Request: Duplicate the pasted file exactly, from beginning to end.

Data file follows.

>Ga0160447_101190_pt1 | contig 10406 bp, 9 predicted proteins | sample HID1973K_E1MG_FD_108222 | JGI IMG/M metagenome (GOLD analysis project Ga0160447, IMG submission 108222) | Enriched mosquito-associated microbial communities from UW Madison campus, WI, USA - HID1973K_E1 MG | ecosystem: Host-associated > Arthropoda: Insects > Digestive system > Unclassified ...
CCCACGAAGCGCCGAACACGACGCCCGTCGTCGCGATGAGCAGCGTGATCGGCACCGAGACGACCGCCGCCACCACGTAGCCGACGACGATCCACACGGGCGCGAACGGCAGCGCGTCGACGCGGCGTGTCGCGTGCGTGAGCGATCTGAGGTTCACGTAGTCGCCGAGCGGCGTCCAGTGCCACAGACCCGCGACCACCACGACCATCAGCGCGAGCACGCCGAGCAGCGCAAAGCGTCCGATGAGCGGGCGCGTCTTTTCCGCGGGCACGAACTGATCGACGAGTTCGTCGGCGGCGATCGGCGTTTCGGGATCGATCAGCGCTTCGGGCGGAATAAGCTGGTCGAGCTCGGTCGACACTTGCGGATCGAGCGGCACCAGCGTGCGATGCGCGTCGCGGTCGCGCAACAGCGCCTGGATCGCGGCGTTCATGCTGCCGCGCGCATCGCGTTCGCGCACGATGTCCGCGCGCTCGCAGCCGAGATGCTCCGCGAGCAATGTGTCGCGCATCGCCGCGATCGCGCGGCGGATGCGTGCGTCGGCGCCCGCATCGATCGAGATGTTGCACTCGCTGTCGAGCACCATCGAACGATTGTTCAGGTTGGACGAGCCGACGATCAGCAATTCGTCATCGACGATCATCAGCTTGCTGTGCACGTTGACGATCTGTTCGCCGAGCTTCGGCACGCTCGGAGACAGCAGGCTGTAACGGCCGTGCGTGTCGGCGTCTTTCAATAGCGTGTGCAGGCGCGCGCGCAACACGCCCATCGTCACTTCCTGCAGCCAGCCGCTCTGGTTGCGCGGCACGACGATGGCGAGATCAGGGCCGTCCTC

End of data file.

>Ga0160447_101190_pt1 | contig 10406 bp, 9 predicted proteins | sample HID1973K_E1MG_FD_108222 | JGI IMG/M metagenome (GOLD analysis project Ga0160447, IMG submission 108222) | Enriched mosquito-associated microbial communities from UW Madison campus, WI, USA - HID1973K_E1 MG | ecosystem: Host-associated > Arthropoda: Insects > Digestive system > Unclassified ...
CCCACGAAGCGCCGAACACGACGCCCGTCGTCGCGATGAGCAGCGTGATCGGCACCGAGACGACCGCCGCCACCACGTAGCCGACGACGATCCACACGGGCGCGAACGGCAGCGCGTCGACGCGGCGTGTCGCGTGCGTGAGCGATCTGAGGTTCACGTAGTCGCCGAGCGGCGTCCAGTGCCACAGACCCGCGACCACCACGACCATCAGCGCGAGCACGCCGAGCAGCGCAAAGCGTCCGATGAGCGGGCGCGTCTTTTCCGCGGGCACGAACTGATCGACGAGTTCGTCGGCGGCGATCGGCGTTTCGGGATCGATCAGCGCTTCGGGCGGAATAAGCTGGTCGAGCTCGGTCGACACTTGCGGATCGAGCGGCACCAGCGTGCGATGCGCGTCGCGGTCGCGCAACAGCGCCTGGATCGCGGCGTTCATGCTGCCGCGCGCATCGCGTTCGCGCACGATGTCCGCGCGCTCGCAGCCGAGATGCTCCGCGAGCAATGTGTCGCGCATCGCCGCGATCGCGCGGCGGATGCGTGCGTCGGCGCCCGCATCGATCGAGATGTTGCACTCGCTGTCGAGCACCATCGAACGATTGTTCAGGTTGGACGAGCCGACGATCAGCAATTCGTCATCGACGATCATCAGCTTGCTGTGCACGTTGACGATCTGTTCGCCGAGCTTCGGCACGCTCGGAGACAGCAGGCTGTAACGGCCGTGCGTGTCGGCGTCTTTCAATAGCGTGTGCAGGCGCGCGCGCAACACGCCCATCGTCACTTCCTGCAGCCAGCCGCTCTGGTTGCGCGGCACGACGATGGCGAGATCAGGGCCGTCCTC